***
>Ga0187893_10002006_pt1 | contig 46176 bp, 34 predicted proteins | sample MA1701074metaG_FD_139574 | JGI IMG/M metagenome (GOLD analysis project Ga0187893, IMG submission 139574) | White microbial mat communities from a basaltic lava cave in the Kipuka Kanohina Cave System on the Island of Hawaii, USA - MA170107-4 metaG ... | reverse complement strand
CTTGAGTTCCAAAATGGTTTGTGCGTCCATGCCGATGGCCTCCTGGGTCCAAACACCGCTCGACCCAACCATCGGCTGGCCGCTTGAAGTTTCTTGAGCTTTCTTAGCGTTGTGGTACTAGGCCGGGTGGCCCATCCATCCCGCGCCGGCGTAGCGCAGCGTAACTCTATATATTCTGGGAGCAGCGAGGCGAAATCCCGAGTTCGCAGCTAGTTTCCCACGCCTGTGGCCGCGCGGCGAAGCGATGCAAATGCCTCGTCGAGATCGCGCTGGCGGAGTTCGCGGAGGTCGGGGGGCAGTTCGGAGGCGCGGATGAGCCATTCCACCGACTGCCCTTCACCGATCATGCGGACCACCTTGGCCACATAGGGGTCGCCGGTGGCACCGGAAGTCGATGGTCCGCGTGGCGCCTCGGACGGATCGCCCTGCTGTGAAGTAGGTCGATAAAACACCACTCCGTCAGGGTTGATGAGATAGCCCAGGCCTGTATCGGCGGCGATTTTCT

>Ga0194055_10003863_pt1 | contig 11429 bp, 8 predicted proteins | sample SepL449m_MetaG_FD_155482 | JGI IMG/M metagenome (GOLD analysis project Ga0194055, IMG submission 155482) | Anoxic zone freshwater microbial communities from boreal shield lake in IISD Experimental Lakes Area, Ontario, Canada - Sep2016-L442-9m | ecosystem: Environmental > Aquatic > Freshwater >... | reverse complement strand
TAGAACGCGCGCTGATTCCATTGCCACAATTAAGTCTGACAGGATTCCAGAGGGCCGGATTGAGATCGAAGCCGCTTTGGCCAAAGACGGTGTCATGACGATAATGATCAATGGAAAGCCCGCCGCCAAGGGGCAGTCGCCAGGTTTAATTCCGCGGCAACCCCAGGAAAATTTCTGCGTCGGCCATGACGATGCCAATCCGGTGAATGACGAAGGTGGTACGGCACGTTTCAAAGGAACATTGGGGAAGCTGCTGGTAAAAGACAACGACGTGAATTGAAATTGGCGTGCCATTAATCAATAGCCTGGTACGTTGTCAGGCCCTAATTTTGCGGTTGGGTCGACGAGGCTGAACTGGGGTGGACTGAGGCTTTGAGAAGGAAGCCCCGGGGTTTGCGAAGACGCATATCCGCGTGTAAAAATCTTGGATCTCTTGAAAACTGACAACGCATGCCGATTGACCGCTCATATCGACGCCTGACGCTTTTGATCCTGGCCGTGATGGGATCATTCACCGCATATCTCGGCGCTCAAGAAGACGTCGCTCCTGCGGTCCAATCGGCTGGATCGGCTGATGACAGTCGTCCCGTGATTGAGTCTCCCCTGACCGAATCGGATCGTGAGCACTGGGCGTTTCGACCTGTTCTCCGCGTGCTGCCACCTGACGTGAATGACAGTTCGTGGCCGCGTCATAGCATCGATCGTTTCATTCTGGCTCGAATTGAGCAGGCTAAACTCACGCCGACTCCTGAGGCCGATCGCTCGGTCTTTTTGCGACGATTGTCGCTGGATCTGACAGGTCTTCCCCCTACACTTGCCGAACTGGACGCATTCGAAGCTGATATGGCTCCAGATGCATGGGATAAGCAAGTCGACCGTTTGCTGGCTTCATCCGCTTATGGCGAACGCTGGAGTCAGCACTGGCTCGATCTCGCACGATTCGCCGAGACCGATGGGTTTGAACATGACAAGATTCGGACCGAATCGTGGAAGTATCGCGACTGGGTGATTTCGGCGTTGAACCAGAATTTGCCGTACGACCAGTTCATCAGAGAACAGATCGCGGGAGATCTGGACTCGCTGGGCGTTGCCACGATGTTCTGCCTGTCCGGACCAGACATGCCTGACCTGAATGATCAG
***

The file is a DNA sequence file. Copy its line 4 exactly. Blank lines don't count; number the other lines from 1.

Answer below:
TAGAACGCGCGCTGATTCCATTGCCACAATTAAGTCTGACAGGATTCCAGAGGGCCGGATTGAGATCGAAGCCGCTTTGGCCAAAGACGGTGTCATGACGATAATGATCAATGGAAAGCCCGCCGCCAAGGGGCAGTCGCCAGGTTTAATTCCGCGGCAACCCCAGGAAAATTTCTGCGTCGGCCATGACGATGCCAATCCGGTGAATGACGAAGGTGGTACGGCACGTTTCAAAGGAACATTGGGGAAGCTGCTGGTAAAAGACAACGACGTGAATTGAAATTGGCGTGCCATTAATCAATAGCCTGGTACGTTGTCAGGCCCTAATTTTGCGGTTGGGTCGACGAGGCTGAACTGGGGTGGACTGAGGCTTTGAGAAGGAAGCCCCGGGGTTTGCGAAGACGCATATCCGCGTGTAAAAATCTTGGATCTCTTGAAAACTGACAACGCATGCCGATTGACCGCTCATATCGACGCCTGACGCTTTTGATCCTGGCCGTGATGGGATCATTCACCGCATATCTCGGCGCTCAAGAAGACGTCGCTCCTGCGGTCCAATCGGCTGGATCGGCTGATGACAGTCGTCCCGTGATTGAGTCTCCCCTGACCGAATCGGATCGTGAGCACTGGGCGTTTCGACCTGTTCTCCGCGTGCTGCCACCTGACGTGAATGACAGTTCGTGGCCGCGTCATAGCATCGATCGTTTCATTCTGGCTCGAATTGAGCAGGCTAAACTCACGCCGACTCCTGAGGCCGATCGCTCGGTCTTTTTGCGACGATTGTCGCTGGATCTGACAGGTCTTCCCCCTACACTTGCCGAACTGGACGCATTCGAAGCTGATATGGCTCCAGATGCATGGGATAAGCAAGTCGACCGTTTGCTGGCTTCATCCGCTTATGGCGAACGCTGGAGTCAGCACTGGCTCGATCTCGCACGATTCGCCGAGACCGATGGGTTTGAACATGACAAGATTCGGACCGAATCGTGGAAGTATCGCGACTGGGTGATTTCGGCGTTGAACCAGAATTTGCCGTACGACCAGTTCATCAGAGAACAGATCGCGGGAGATCTGGACTCGCTGGGCGTTGCCACGATGTTCTGCCTGTCCGGACCAGACATGCCTGACCTGAATGATCAG